Michelle M. Miller
Rutgers Business School
Department of Finance and Economics
|Who Files for Bankruptcy? State Laws and the Characteristics of Bankrupt Households
The characteristics of bankrupt households (such as income levels and asset levels) vary widely across states. This paper asks whether these variations can be attributed to state bankruptcy statutes such as property exemption laws or garnishment laws. Using a new household-level dataset, I find that high exemption levels encourage high asset households to file for bankruptcy while high garnishment rates encourage low income households to file. My results support a theoretical model in which households choose between repayment, bankruptcy, and non-response (which occurs when households simply “walk away” from their bills). Although previous theoretical models have ignored non-response, it is, in fact, an important alternative form of “relief” for many households in financial distress.
|Social Networks and Personal Bankruptcy
While social networks have been examined in the context of many economic decisions, this study is the first to examine the role of social networks in a household’s bankruptcy decision. Networks may affect a household’s bankruptcy decision in many ways: they could provide information about the required paperwork, recommend an attorney, reduce the stigma associated with bankruptcy, or increase awareness of its benefits. Using data from the Panel Study of Income Dynamics (PSID), I exploit county and racial variation to identify network effects --- my empirical strategy asks whether being surrounded by others of the same race increases bankruptcy use more for those in racial groups with high filing rates. This methodology allows me to include both county-year and racial group fixed effects in my regressions. The results strongly confirm the importance of networks in a household’s bankruptcy decision.
|Chapter 7 or 13: Are Client or Lawyer Interests Paramount? (with Lars J. Lefgren and Frank McIntyre)
B.E. Journal of Economic Analysis and Policy (Advances), 2010
Households often rely on professionals with specialized knowledge to make important financial decisions. In many cases, the professional’s financial interests are at odds with those of the client. We explore this problem in the context of personal bankruptcy. Both OLS and IV estimates show that attorneys play a central role in determining whether households file under Chapter 7 or Chapter 13 of the bankruptcy code. We present evidence suggesting that some attorneys maximize profits by steering households into Chapter 13 bankruptcy even when the households’ objective financial benefits are low and the probability of case dismissal is high. An attorney-induced Chapter 13 filing increases household legal fees and reduces the probability of long-term debt relief.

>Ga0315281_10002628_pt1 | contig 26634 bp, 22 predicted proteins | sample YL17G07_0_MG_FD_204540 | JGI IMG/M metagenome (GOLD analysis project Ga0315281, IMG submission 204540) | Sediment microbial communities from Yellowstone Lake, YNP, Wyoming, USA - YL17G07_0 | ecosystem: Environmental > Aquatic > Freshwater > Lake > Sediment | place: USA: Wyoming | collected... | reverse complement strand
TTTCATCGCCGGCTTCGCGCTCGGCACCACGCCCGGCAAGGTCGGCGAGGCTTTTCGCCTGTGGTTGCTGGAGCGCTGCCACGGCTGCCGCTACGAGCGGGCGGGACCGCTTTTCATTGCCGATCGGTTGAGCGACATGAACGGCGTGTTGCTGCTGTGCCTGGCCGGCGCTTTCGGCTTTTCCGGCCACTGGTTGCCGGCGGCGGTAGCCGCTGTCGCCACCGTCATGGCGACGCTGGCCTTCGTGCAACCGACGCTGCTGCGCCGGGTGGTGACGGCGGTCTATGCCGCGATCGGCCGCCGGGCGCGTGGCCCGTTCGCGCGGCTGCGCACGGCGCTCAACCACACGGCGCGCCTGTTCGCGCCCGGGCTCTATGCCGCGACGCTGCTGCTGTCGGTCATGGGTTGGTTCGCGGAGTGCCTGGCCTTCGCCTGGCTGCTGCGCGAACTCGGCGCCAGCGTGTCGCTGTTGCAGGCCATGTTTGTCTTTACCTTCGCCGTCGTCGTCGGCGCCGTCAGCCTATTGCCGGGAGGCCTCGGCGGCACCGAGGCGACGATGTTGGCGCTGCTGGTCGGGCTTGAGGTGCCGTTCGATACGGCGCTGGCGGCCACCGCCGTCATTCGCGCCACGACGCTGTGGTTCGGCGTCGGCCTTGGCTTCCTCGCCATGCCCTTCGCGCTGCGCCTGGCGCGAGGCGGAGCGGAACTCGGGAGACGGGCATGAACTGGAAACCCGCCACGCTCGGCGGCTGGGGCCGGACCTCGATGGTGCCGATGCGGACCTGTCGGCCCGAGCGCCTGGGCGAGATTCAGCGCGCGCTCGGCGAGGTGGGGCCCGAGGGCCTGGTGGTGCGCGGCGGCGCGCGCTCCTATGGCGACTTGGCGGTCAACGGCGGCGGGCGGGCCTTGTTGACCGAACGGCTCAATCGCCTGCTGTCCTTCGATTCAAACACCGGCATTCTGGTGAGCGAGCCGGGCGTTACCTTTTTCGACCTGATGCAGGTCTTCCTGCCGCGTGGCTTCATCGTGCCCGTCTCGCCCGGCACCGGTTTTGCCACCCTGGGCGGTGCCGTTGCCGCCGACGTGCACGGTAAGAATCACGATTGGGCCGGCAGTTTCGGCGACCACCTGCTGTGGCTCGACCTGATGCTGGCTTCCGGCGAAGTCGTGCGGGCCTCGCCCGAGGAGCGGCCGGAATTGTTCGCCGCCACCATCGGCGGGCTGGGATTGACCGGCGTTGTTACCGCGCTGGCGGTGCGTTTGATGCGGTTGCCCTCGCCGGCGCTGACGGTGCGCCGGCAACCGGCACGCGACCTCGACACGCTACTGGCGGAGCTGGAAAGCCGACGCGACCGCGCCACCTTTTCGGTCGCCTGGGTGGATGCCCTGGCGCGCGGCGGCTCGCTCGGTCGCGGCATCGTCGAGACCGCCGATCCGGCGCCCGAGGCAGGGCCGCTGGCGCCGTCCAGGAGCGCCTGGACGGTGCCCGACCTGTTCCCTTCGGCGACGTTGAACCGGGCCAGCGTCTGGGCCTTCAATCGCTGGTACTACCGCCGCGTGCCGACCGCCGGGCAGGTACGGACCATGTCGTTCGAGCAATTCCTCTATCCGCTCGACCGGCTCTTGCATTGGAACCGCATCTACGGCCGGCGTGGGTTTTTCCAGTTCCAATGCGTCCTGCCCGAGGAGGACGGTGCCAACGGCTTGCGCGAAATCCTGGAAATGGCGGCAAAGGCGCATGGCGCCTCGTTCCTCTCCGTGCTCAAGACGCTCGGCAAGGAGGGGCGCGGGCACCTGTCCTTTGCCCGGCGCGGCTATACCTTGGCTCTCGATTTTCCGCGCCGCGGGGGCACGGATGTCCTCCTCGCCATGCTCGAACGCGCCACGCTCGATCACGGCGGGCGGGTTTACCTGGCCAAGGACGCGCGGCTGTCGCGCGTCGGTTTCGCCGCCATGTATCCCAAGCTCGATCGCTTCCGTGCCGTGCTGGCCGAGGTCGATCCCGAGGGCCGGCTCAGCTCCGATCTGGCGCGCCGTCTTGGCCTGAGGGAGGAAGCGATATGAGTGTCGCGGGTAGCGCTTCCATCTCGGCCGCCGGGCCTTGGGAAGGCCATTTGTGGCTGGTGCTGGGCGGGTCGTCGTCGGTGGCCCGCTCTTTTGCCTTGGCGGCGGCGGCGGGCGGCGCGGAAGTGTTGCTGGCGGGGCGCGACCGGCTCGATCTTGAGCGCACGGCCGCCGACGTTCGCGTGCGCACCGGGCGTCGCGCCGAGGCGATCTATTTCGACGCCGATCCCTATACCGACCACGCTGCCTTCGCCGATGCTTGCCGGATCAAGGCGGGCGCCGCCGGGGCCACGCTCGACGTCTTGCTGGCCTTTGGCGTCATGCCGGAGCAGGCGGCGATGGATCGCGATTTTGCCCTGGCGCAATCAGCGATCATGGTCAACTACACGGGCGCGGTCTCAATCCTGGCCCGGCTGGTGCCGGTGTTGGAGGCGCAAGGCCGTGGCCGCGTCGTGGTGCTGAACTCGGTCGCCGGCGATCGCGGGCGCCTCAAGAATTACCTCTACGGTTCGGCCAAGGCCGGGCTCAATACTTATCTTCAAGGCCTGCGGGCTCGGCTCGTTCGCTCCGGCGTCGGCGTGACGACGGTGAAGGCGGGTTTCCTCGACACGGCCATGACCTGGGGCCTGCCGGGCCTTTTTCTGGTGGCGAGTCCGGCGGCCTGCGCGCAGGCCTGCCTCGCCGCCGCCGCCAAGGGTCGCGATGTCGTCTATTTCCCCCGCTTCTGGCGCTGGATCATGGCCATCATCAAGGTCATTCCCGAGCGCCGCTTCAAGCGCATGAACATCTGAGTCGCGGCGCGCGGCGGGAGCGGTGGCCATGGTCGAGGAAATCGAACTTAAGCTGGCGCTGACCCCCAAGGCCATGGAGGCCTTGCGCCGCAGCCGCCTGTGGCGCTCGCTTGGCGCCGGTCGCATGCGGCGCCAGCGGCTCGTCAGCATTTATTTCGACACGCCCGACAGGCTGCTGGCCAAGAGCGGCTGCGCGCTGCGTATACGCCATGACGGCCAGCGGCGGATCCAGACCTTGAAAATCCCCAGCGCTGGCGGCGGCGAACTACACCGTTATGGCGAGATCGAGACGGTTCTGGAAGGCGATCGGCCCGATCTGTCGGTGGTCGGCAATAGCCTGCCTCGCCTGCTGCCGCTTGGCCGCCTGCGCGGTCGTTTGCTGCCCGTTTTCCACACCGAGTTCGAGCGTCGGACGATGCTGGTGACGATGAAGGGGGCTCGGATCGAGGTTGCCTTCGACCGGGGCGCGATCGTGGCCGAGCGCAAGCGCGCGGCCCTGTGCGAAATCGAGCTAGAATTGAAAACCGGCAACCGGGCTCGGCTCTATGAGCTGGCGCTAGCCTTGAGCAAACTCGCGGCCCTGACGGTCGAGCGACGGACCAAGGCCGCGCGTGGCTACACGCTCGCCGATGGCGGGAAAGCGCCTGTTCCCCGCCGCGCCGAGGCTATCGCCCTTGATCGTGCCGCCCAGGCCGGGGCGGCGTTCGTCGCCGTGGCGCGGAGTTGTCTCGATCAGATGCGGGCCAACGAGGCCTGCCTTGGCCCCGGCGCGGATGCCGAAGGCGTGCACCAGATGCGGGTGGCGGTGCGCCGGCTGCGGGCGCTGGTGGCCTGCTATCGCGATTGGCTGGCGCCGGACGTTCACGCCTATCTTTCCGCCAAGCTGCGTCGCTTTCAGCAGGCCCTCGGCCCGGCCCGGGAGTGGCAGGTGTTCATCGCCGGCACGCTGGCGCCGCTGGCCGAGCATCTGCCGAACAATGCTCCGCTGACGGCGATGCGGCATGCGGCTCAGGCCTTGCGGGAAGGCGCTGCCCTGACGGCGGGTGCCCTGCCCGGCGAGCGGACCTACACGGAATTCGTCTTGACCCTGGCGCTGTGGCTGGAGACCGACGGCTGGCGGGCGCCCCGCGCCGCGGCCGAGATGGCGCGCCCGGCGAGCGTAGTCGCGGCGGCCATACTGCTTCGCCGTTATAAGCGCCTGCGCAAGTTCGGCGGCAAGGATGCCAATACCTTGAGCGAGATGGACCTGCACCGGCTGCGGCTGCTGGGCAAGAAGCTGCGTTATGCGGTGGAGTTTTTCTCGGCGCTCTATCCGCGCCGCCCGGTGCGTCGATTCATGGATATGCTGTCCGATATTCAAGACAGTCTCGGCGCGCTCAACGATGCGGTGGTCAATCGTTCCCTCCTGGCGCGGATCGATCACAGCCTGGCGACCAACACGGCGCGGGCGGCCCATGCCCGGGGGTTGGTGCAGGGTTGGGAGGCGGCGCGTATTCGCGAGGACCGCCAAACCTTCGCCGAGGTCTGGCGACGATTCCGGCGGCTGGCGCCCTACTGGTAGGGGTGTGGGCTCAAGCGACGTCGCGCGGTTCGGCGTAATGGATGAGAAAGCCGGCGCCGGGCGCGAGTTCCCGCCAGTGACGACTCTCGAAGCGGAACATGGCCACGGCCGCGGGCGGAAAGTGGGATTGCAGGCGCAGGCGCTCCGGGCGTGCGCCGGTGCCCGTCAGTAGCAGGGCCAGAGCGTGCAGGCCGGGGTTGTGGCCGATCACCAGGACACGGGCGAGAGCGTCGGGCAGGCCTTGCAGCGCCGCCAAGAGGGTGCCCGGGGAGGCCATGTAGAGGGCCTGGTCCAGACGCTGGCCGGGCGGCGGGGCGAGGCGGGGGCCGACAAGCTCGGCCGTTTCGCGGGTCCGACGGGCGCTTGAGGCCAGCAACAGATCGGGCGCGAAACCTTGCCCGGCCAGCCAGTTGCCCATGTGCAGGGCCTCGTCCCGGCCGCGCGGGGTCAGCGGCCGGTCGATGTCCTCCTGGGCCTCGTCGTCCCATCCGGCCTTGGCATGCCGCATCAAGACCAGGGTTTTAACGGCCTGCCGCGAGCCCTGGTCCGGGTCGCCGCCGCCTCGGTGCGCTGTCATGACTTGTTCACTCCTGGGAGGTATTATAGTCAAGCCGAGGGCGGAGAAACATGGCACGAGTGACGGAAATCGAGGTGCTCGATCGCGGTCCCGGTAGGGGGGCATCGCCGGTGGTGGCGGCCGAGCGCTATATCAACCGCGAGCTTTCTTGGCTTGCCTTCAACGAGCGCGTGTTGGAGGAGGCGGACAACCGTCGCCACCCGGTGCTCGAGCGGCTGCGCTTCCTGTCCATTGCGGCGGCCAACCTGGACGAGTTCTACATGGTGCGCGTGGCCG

|Repeat Filers under the BAPCPA: A Legal and Economic Analysis (with Lance Miller)
Norton Annual Review of Bankruptcy Law, 2008
On April 20, 2005, President Bush signed into law the Bankruptcy Abuse Prevention and Consumer Protection Act of 2005 (the “BAPCPA”). In this paper we highlight the three provisions of the BAPCPA which targeted repeat filers. First, Section 362(c) was amended to limit the automatic stay for repeat cases filed within a year of earlier dismissed cases. In addition, the BAPCPA amended Section 707(a)(8) to increase the time debtors must wait in between discharges, and added Section 109(h) to require that all individual debtors must obtain credit counseling before filing for bankruptcy. We discuss these changes from a legal and historical perspective, and examine whether and how each change impacted repeat filings. We find that while the BAPCPA did increase the time between filings, it did not change the rate of repeat filings. Moreover, the financial description of repeat filers remained the same before and after the BAPCPA. The BAPCPA may have prolonged the inevitable, but it did not lower the rate of repeat filing or effect who repeatedly files for bankruptcy.
|Provider Payment Methods and Incentives (with Randall P. Ellis)
"Encyclopedia of Public Health” edited by Kris Heggenhougen, 2008
Reprinted in "Health Systems Policy, Finance, and Organization” edited by Guy Carrin, Kent Buse, Kristian Heggenhougen and Stella R. Quah, 2009
Diverse provider payment systems create incentives that affect the quantity and quality of health care services provided. Payments can be based on provider characteristics, which tend to minimize incentives for quality and quantity. Or payments can be based on quantities of services provided and patient characteristics, which provide stronger incentives for quality and quantity. Payments methods using both broader bundles of services and larger numbers of payment categories are growing in prevalence. The recent innovation of performance-based payment attempts to target payments on key patient attributes so as to improve incentives, better manage patients, and control costs.